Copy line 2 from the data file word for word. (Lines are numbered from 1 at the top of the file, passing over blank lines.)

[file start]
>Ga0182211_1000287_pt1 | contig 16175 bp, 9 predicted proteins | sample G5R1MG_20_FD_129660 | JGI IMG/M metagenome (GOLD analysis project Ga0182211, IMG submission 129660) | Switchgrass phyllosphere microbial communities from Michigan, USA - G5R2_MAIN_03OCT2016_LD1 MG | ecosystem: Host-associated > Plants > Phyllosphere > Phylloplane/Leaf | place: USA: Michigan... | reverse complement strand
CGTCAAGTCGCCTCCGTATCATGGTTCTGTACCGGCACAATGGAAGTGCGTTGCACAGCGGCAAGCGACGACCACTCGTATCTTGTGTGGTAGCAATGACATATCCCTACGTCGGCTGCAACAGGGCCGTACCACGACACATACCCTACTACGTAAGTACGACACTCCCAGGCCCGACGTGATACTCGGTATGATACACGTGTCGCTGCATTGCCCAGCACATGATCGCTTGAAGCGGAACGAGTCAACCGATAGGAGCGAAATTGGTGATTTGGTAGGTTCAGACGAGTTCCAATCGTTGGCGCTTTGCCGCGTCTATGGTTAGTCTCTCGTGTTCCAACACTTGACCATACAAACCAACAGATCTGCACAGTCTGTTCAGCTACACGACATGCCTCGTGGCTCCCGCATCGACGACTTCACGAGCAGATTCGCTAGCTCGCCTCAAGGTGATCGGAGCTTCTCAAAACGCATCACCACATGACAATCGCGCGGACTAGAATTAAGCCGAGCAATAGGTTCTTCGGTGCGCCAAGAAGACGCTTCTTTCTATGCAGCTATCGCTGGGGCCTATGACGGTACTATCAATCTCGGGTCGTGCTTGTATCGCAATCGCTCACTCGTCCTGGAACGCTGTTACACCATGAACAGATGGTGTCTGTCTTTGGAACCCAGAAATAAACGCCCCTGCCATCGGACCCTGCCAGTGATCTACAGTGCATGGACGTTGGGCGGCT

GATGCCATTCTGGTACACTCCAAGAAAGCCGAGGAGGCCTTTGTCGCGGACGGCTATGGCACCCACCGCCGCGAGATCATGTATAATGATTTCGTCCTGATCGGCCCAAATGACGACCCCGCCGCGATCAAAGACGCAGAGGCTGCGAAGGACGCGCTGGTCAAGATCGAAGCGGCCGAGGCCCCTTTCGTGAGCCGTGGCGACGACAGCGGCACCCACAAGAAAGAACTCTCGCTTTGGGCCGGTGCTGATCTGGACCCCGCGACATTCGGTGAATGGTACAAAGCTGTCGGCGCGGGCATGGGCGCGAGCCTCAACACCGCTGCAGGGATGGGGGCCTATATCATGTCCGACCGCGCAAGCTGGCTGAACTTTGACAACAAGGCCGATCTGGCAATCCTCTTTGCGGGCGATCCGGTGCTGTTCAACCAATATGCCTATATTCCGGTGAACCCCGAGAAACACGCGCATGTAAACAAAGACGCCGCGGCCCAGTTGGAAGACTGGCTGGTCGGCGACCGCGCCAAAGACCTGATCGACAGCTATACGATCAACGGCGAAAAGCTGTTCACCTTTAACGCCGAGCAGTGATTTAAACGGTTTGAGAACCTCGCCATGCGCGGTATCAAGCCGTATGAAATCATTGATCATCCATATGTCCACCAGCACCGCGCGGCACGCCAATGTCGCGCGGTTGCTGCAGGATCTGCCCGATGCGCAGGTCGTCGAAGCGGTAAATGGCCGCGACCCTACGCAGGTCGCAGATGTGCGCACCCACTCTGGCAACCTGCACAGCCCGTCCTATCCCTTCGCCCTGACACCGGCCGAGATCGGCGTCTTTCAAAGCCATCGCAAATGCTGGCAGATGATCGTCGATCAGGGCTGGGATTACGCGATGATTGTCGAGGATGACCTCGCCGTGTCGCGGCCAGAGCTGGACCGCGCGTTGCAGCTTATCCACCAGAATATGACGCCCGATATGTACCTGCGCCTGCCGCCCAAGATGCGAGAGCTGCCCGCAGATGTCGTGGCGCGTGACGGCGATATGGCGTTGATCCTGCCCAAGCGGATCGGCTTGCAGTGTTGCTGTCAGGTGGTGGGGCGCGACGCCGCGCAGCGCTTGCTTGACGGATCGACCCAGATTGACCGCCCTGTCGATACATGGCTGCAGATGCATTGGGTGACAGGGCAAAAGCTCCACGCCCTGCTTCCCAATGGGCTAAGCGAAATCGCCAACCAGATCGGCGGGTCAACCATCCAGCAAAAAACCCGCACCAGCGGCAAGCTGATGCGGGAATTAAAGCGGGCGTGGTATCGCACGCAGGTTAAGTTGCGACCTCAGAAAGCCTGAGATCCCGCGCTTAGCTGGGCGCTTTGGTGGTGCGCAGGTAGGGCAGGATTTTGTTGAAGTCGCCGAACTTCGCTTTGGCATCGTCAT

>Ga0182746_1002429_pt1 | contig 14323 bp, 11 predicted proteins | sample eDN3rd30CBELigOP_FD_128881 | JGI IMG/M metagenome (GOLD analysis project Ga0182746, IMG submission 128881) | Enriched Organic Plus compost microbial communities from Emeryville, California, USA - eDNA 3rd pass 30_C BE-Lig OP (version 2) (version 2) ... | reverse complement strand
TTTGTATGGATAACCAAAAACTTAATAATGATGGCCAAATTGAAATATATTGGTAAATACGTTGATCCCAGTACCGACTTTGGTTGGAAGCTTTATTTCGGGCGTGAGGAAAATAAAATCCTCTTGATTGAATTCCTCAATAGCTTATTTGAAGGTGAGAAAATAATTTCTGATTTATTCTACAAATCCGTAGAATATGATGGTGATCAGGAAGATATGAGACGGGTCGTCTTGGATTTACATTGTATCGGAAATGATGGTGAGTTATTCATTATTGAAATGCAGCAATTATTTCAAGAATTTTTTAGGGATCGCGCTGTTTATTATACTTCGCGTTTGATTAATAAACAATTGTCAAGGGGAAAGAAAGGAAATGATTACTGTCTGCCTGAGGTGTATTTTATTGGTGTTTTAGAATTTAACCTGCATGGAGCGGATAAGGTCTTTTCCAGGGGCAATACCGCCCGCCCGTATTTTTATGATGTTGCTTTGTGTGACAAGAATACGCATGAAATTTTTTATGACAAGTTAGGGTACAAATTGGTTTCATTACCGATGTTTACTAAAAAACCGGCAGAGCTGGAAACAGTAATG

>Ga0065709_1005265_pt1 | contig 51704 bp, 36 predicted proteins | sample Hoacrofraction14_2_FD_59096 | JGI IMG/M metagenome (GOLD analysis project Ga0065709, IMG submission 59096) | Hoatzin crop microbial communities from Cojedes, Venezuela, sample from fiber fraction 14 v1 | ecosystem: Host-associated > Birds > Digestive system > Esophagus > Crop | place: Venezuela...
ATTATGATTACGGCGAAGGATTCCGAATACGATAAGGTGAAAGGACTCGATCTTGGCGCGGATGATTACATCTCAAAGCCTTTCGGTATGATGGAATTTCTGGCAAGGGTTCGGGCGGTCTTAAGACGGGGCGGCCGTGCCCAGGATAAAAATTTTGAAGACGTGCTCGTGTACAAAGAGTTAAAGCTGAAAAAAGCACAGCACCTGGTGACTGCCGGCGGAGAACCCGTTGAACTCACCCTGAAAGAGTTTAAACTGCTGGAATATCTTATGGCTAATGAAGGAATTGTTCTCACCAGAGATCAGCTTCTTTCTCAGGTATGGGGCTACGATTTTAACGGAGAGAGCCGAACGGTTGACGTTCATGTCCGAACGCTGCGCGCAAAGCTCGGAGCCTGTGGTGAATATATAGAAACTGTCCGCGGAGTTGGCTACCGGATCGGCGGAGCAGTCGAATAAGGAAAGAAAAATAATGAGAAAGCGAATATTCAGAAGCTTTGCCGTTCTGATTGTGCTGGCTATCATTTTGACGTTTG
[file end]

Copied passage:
CGTCAAGTCGCCTCCGTATCATGGTTCTGTACCGGCACAATGGAAGTGCGTTGCACAGCGGCAAGCGACGACCACTCGTATCTTGTGTGGTAGCAATGACATATCCCTACGTCGGCTGCAACAGGGCCGTACCACGACACATACCCTACTACGTAAGTACGACACTCCCAGGCCCGACGTGATACTCGGTATGATACACGTGTCGCTGCATTGCCCAGCACATGATCGCTTGAAGCGGAACGAGTCAACCGATAGGAGCGAAATTGGTGATTTGGTAGGTTCAGACGAGTTCCAATCGTTGGCGCTTTGCCGCGTCTATGGTTAGTCTCTCGTGTTCCAACACTTGACCATACAAACCAACAGATCTGCACAGTCTGTTCAGCTACACGACATGCCTCGTGGCTCCCGCATCGACGACTTCACGAGCAGATTCGCTAGCTCGCCTCAAGGTGATCGGAGCTTCTCAAAACGCATCACCACATGACAATCGCGCGGACTAGAATTAAGCCGAGCAATAGGTTCTTCGGTGCGCCAAGAAGACGCTTCTTTCTATGCAGCTATCGCTGGGGCCTATGACGGTACTATCAATCTCGGGTCGTGCTTGTATCGCAATCGCTCACTCGTCCTGGAACGCTGTTACACCATGAACAGATGGTGTCTGTCTTTGGAACCCAGAAATAAACGCCCCTGCCATCGGACCCTGCCAGTGATCTACAGTGCATGGACGTTGGGCGGCT